The problem is that now a days a chemist can simply attach an inert molecular group to a banned chemical and viola it's no longer illegal but still the same drug. There are tons of LSD analogues like 1-acetyl-LSD https://en.wikipedia.org/wiki/ALD-52


O-Acetylpsilocin (4-AcO-DMT)

AL-LAD (6-allyl-6-nor-lysergic acid diethylamide)

ETH-LAD (6-ethyl-6-nor-lysergic acid diethylamide)

PRO-LAD (6-propyl-6-nor-lysergic acid diethylamide)

1P-LSD (1-propionyl-lysergic acid diethylamide)

Cannabis and psilocybic mushrooms literally grow wild, ready to consume.

Well, we could try that, it would be a noble experiment wouldn't it?

Have you heard of prohibition? Been there don’t be that. Didn’t work.

Culture impacts legislation, it's not really that surprising.

Has any work been done to map out where the money lobbying for prohibition is coming from? Private prisons? Pharmaceuticals?

The war on drugs was started by the white supremacist Harry J. Anslinger.

One would think any and all institutions tenable to racism would be funding it.

Hard to dig up concrete info on this. I’ve found one article on lobbying [1], but it was pharma lobbying against the DEA, to prevent them going after opioid distributors.

[1] https://www.washingtonpost.com/graphics/2017/investigations/...

Chasing the Scream: The First and Last Days of the War on Drugs by Johann Hari profiles early figures in the drug war including Harry J. Anslinger, the first commissioner of the Federal Bureau of Narcotics.


I’m not sure what’s more depressing... that some people are surprised by findings like this or that some people believe laws are moral.

What are you implying? That people should not feel negatively about immoral laws? That people should not have opinions about the morality of laws?

I guess I’ll have to eat every chicken in this room.

Most cultures assimilates some kind of consciousness altering chemical into the culture. The US would be a healthier place if we could take a measured approach to mind altering substances. For example the US does young people a disservice by banning socially mediated alcohol drinking. The result of our ban on alcohol is that teens and college students drink in dangerous places. You find the worst examples of violence and sexual assault on college campuses in the places where underage students go to get drunk. The fraternities and houses offering underage students alcohol don't care about the people they're getting drunk. The most horrible stuff that happened at Penn State wouldn't have happened if the drinking was organized by responsible caring people.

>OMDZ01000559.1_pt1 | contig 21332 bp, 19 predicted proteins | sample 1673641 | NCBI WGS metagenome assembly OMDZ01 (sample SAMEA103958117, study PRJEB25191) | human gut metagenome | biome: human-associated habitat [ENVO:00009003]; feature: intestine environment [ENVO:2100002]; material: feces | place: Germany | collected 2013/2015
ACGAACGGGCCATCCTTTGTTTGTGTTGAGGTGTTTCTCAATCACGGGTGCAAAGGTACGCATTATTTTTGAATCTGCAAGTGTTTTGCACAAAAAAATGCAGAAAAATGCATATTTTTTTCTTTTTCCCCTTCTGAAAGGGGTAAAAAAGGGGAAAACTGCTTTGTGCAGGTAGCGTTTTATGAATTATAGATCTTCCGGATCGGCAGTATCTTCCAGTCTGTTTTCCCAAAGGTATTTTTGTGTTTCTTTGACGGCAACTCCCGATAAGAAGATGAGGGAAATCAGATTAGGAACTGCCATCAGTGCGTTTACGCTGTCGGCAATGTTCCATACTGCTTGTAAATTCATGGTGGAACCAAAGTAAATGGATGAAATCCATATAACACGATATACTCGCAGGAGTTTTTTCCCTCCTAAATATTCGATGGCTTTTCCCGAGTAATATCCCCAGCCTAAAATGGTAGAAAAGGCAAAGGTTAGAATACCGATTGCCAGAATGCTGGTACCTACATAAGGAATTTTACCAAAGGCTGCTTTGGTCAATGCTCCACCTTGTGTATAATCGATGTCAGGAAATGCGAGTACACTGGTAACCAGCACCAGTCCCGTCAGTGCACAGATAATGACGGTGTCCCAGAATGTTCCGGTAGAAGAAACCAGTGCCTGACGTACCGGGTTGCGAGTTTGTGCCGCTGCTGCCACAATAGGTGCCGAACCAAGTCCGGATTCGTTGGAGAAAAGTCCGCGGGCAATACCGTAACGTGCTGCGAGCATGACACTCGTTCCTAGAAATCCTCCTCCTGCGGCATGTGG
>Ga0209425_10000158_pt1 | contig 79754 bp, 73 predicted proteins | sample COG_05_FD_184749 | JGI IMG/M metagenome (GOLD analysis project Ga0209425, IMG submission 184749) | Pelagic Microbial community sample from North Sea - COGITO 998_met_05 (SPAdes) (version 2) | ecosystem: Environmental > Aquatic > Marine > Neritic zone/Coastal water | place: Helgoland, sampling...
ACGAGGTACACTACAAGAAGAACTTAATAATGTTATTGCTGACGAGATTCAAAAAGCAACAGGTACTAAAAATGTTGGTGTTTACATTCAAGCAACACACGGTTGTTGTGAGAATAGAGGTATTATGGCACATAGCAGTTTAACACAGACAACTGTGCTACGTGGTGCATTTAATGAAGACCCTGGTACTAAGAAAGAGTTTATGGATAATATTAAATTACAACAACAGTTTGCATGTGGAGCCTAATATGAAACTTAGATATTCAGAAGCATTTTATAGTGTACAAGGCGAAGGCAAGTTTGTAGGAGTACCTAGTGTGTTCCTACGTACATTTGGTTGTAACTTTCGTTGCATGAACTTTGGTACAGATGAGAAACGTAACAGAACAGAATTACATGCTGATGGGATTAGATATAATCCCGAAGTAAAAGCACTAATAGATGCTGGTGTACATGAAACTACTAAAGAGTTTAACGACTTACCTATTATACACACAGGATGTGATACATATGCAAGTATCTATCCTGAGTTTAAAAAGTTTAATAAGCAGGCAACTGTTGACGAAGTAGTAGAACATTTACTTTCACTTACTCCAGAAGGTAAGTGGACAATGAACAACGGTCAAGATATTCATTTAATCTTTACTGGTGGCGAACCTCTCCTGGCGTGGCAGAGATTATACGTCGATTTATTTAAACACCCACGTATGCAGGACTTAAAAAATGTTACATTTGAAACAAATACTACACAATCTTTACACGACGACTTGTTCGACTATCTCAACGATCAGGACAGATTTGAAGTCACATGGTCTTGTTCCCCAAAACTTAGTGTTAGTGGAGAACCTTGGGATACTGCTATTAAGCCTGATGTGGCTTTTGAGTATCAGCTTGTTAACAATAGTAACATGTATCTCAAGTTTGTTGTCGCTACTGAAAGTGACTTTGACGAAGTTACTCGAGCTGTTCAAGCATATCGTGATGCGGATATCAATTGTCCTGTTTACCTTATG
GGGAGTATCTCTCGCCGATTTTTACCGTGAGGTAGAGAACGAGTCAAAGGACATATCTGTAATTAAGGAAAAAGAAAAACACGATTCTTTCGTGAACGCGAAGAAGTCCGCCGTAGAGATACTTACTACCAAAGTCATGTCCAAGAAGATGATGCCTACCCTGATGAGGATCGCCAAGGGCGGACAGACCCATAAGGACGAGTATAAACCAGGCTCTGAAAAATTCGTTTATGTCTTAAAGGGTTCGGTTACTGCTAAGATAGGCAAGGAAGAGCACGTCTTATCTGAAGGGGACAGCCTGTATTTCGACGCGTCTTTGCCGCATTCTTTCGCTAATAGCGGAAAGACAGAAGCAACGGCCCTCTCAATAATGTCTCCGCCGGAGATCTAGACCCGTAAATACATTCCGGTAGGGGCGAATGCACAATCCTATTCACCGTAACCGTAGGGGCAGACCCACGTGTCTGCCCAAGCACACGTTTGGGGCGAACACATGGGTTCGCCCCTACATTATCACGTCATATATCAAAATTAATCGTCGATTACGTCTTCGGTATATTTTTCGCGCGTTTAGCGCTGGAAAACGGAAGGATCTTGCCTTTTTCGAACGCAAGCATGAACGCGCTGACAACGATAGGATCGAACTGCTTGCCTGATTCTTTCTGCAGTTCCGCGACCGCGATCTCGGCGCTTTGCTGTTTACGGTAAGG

This largely misses the point about the War on Drugs. It wasn't a reaction to the nation's morality slipping, it was a concerted effort to imprison Black men. Drug use is highly tied to unemployment and lack of income, the drug epidemic largely arose from the decades of redlining and blue collar jobs shifting to the suburbs.

Every drug gets banned different though. Alcohol prohibition was a cause championed by wives and family of alcoholics in the late 1800s and early 1900s. Psychedelics were banned because they got linked with the counter-culture movement in the 60's. Even coffee got largely excluded from the middle east in medieval times because it was deemed against the quran's restrictions on intoxication.

>imposing more costs on people who never chose to use drugs but suffer from many harms of the black market, we have achieved a morally dubious redistribution.

That point could be expanded into a million more. All of the money flowing into the black market creates intense violence and crime, more violence than drug use creates. Instead of preventing self harm, it creates piles of innocent victims, caught in the collateral damage of war between parties empowered by their respective benefits gained by prohibition.

Why is it only that the US seemingly has this problem? Other developed nations (UAE, Qatar, Kuwait, Canada, etc.) don't have the so called "war on drugs" that wasted billions of millions of dollars.

It is a manufactured war started in reaction to the civil rights movement by Nixon and escalated by Reagan with the explicit intent to disrupt and imprison as many blacks and leftists as possible.

This allows people to push the fallacy that the only other available alternative is to fully allow drugs in all sorts and let people do whatever they want.

The New Jim Crow is a great book if you want to learn more.